- There is sufficient evidence to warrant this being called “news”. Some people say that forum posts aren’t “sufficient evidence” and citing them shows a lack of journalistic integrity. However, forums, while not legitimate sources for news in themselves, are where people conduct discussions, form ideas, organize, complain, and everything else people do when they talk to each other candidly. Sometimes, the people who write in forums are important people, and in publishing words publicly, they open themselves up to all kinds of readers, including the media. This is also true for normal users – what you write in a forum can be taken as a bystander statement when it comes to issues predominantly taking place online. In this particular case, Weekes got caught, and candid statements are still statements when you work for one of the most popular game franchises of the decade. Yes, journalism ethics dictate that you should withhold the names when the particular piece of news might damage someone’s reputation, but at this point the company in question has already issued a statement regarding the issue which stated the name of the writer in question as being Patrick Weekes.
- If Weekes gets fired over this, you can’t blame the online community. If Weekes truly is the one that posted it, then he is responsible for his actions. If it was the work of a hacker, he and BioWare should come out and say so. If BioWare fires him, that is their decision. As great a guy or writer as he is, if BioWare decides that his indiscretion is worth getting rid of him, that showing a unified face over their products is more important than the ability to express personal opinions, then the blame shouldn’t lie on the shoulders of news outlets or “tabloids” or blogs or forums. The blame lies on them for considering his complaint egregious enough to warrant termination, for not considering his talent, and for not standing up for him as their employee and someone who has done a lot for the Mass Effect franchise.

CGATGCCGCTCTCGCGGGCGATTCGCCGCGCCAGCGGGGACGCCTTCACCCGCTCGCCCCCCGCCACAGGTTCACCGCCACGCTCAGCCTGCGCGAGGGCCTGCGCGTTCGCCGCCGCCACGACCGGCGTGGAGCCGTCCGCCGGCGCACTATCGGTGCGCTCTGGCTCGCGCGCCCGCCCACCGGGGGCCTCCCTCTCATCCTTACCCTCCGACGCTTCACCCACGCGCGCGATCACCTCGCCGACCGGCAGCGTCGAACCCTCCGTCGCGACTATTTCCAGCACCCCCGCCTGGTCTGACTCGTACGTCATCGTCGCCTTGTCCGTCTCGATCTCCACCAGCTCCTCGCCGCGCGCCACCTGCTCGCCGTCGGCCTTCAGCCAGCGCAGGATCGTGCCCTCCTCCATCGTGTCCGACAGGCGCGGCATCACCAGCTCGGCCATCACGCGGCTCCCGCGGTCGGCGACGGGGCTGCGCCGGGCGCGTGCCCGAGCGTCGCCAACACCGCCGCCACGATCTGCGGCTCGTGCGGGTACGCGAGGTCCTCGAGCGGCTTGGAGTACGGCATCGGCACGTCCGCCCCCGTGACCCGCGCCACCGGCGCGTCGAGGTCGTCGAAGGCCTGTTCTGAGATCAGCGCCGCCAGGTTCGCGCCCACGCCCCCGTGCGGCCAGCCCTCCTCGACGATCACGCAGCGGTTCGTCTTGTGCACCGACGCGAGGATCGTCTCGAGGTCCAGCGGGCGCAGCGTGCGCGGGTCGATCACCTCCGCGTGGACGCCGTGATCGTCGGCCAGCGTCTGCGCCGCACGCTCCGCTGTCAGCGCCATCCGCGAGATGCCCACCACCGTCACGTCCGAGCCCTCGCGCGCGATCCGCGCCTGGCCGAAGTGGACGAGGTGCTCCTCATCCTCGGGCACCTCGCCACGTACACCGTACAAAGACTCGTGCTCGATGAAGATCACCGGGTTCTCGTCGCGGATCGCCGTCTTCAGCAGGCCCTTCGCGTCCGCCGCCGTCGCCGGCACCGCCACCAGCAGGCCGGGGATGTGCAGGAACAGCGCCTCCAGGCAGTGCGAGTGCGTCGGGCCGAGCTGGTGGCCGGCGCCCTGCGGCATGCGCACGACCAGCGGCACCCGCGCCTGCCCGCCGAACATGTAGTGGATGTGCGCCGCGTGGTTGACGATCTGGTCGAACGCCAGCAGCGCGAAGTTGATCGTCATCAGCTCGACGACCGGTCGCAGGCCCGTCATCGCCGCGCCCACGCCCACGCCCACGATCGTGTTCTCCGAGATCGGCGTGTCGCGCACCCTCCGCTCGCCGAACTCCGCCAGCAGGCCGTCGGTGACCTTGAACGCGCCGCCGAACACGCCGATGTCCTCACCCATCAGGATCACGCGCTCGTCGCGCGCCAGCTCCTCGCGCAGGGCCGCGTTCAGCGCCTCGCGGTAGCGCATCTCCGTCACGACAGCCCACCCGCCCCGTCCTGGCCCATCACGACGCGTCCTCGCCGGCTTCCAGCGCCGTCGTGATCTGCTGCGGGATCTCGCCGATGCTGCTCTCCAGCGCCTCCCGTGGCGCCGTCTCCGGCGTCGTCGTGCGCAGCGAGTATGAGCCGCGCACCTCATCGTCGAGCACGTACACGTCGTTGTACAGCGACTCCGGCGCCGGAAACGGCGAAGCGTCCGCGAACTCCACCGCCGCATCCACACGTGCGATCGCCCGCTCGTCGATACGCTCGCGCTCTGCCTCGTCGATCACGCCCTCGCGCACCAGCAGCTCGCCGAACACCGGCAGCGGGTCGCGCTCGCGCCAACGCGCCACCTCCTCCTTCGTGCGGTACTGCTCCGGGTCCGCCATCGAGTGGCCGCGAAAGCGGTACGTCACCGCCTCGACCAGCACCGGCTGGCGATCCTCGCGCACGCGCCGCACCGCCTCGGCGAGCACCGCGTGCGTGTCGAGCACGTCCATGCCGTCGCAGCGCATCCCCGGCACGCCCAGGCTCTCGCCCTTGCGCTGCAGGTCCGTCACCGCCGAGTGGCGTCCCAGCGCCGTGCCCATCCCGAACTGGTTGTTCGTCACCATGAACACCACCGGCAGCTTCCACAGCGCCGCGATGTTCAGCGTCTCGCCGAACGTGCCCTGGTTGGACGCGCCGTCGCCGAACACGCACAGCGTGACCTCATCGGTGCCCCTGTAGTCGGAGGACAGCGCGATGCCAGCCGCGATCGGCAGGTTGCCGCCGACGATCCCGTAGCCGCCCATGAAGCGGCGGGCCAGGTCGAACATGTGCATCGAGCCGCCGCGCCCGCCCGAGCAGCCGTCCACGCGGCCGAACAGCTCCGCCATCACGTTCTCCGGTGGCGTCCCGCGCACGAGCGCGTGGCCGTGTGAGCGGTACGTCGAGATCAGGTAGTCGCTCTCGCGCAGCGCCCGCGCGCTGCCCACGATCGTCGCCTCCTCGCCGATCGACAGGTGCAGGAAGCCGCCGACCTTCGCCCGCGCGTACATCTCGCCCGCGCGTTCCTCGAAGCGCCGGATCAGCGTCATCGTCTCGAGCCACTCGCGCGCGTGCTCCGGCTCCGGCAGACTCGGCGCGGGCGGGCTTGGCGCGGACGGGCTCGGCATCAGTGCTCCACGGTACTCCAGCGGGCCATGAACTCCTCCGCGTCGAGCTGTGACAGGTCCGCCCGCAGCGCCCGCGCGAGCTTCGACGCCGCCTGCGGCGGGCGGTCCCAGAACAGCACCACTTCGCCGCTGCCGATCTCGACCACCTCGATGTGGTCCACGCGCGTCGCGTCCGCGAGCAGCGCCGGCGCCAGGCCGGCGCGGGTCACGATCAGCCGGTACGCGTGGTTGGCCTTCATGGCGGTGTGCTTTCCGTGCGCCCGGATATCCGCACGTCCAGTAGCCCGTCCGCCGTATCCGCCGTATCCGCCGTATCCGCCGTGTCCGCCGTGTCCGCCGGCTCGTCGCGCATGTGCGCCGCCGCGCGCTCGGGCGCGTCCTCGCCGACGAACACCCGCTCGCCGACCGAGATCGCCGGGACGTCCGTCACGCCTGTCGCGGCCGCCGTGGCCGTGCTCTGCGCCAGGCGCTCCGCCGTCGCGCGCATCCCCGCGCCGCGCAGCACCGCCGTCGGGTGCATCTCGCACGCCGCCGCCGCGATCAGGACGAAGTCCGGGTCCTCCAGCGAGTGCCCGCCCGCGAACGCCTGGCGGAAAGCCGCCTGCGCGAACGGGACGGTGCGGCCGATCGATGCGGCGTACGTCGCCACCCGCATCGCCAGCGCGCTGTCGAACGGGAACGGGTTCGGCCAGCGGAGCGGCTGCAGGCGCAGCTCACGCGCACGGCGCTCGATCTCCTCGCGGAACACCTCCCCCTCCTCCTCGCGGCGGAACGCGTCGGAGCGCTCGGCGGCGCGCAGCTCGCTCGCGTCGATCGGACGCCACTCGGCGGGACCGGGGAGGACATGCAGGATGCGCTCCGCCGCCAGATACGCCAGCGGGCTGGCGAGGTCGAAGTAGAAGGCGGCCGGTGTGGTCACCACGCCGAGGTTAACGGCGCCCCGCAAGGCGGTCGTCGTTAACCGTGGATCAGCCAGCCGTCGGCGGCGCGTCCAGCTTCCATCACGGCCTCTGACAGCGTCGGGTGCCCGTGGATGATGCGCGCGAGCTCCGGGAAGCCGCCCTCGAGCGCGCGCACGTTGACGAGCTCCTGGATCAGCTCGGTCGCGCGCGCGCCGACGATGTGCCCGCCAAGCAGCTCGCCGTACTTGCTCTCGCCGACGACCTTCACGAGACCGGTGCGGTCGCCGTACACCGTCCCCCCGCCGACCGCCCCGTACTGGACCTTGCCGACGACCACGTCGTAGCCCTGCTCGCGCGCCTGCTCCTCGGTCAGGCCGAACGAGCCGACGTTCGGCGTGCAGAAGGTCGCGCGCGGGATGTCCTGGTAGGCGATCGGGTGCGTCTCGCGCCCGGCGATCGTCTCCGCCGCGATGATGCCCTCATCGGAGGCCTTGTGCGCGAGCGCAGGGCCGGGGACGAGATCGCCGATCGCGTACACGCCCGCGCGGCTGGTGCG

It seems, however, that most people are primarily angry that Weekes’ name was published in association with the posts, an issue that can’t be helped now. There wasn’t a lot of denying that it was a BioWare writer — just that the name of the writer should not have been leaked. Despite evidence to the contrary, maybe BioWare will stand beside their original statement of, “It wasn’t him,” and let Weekes stay.
Ultimately, the statements made by Takyris on March 11th are critical of BioWare and the decision making that took place with regard to the ending, and their objection to receiving feedback from the other writers on what was to become the final chapter of what is possibly the greatest videogame trilogy. It’s also a criticism of the ending itself, which he agrees failed to live up to BioWare’s promises, a central point to the rationale behind the Reclaim ME3 movements. If Takyris truly is Weekes, then the anger of the masses is justified, and BioWare can no longer hide behind meek statements of “that’s just how it was always going to be.”